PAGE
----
BEIS projections suggest the UK’s emissions will continue to fall over the next decade.
Carbon Brief calculations
Carbon Brief’s estimates of the UK’s CO2 emissions in 2018 are based on analysis of provisional energy use figures published by BEIS on 28 February. The same approach has accurately estimated year-to-year changes in emissions in previous years (see table, below).
One large source of uncertainty is the provisional energy use data, which BEIS revises at the end of March each year and often again later on. The table above applies Carbon Brief’s emissions calculations to the latest energy use figures, which may differ from those published previously.
For example, last year Carbon Brief estimated a 2.6% fall in emissions in 2017, while BEIS later put the reduction at 3.2%. Using the same Carbon Brief approach today, with the updated energy use figures, the estimated reduction is revised to 2.8%.
Update 28/03/2019: As noted at the top of this article and in the table, above, BEIS has published its own estimate for 2018, as well as revising its provisional energy use data. Its estimated 2.4% annual cut in the UK’s CO2 output in 2018 is larger than Carbon Brief’s initial figure, with the difference explained by the revised energy data.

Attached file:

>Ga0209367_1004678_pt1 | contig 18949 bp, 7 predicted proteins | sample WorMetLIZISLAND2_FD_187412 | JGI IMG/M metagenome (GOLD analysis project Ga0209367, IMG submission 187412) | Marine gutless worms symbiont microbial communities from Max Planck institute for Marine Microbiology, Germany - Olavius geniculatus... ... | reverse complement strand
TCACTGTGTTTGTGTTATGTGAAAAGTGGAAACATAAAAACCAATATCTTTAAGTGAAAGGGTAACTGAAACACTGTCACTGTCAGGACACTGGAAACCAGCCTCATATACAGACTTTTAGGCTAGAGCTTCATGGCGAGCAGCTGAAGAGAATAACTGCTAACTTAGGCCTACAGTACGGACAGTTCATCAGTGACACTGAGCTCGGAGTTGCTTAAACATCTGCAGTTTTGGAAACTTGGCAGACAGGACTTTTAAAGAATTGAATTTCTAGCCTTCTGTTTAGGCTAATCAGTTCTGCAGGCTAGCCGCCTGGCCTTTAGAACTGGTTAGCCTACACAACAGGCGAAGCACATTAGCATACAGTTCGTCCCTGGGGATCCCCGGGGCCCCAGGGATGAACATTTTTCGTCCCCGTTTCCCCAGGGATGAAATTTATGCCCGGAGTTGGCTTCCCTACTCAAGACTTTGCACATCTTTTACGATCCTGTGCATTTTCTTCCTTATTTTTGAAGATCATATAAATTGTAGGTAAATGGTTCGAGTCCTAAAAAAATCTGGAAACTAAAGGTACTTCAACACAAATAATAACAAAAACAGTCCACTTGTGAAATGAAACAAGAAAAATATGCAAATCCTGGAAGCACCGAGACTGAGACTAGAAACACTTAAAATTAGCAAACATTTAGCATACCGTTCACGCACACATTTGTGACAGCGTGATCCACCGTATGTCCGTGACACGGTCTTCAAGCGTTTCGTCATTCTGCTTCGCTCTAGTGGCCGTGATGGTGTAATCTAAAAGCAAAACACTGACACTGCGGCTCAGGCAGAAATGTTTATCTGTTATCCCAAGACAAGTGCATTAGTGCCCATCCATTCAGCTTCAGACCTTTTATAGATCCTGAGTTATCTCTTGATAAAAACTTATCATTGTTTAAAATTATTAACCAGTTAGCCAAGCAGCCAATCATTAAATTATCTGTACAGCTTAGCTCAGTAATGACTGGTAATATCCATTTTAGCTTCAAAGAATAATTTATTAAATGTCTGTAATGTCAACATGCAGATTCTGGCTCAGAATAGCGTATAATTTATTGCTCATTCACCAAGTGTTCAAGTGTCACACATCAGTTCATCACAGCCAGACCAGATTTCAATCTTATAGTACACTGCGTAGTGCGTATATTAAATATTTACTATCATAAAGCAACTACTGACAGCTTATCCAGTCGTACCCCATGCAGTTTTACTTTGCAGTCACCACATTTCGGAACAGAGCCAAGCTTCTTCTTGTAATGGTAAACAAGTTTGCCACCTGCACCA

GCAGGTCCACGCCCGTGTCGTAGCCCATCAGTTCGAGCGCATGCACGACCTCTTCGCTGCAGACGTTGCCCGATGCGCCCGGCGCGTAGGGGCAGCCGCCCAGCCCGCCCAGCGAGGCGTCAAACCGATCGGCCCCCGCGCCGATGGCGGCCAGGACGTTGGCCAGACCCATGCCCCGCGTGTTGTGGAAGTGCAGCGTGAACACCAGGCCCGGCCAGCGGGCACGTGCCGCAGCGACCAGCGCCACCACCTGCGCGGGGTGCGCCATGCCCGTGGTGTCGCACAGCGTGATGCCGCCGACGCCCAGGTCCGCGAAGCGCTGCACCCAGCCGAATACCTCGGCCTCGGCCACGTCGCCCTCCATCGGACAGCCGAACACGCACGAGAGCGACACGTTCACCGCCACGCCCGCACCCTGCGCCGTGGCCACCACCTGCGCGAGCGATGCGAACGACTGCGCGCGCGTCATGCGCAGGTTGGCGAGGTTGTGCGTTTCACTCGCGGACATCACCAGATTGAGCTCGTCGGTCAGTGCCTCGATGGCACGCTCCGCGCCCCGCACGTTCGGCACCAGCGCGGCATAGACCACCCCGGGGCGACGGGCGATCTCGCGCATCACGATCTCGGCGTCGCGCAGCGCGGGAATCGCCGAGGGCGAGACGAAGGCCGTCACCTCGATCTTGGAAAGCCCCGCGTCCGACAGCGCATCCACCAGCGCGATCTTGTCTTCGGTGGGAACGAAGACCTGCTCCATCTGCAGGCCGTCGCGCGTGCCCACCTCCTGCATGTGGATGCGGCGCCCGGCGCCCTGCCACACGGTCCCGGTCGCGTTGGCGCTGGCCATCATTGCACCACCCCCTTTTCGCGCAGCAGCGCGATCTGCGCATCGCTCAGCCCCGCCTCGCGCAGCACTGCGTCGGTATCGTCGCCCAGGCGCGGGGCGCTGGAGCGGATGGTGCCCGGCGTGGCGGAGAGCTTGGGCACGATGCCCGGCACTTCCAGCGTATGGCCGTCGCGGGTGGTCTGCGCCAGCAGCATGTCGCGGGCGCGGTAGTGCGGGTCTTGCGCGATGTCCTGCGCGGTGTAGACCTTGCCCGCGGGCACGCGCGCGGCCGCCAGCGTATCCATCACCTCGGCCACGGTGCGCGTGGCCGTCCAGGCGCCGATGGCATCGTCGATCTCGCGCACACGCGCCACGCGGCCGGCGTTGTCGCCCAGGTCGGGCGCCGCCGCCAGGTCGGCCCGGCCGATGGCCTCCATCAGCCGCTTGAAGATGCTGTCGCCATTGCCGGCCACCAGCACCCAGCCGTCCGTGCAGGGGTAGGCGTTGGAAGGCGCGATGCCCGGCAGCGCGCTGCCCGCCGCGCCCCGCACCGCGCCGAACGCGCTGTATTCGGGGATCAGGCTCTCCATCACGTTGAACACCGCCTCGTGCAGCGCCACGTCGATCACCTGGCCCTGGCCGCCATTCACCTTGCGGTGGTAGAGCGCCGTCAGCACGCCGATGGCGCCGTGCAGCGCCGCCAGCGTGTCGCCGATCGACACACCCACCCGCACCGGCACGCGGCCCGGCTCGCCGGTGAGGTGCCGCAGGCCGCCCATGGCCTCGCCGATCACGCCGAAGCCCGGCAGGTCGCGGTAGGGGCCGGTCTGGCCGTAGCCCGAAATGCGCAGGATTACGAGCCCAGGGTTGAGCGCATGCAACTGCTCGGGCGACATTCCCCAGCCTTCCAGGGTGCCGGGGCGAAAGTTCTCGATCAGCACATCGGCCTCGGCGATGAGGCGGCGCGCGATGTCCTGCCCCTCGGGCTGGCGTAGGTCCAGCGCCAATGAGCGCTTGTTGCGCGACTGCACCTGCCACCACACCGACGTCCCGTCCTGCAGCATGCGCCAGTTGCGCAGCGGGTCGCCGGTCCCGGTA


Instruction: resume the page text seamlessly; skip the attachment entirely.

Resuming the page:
UK emissions are estimated by multiplying the reported consumption of each fossil fuel by its emissions factor. This is the amount of CO2 released for each unit of energy consumed and it varies for different fuels.
For example diesel, petrol and jet fuel have different emissions factors and Carbon Brief’s analysis accounts for this where possible. This adjustment is based on the quantity of each fuel type used per year, drawn from separate BEIS figures covering oil, coal and gas.
Emissions from land use and forestry are assumed to remain at the same level as in 2017.
Note that the figures in this article are for CO2 emissions within the UK measured according to international guidelines. This means they exclude emissions associated with imported goods, including imported biomass, as well as the UK’s share of international aviation and shipping.
The UK’s consumption-based CO2 emissions increased between 1990 and 2007. Since then, however, they have fallen by a similar amount to the CO2 emitted within the UK. Around one quarter of the bioenergy used in the UK is imported and its climate benefits are disputed.
International aviation is considered part of the UK’s carbon budgets and faces the prospect of tighter limits on its CO2 emissions. The international shipping sector recently agreed to at least halve its emissions by 2050, relative to 2008 levels.
This post was published on March 4, 2019 12:01 am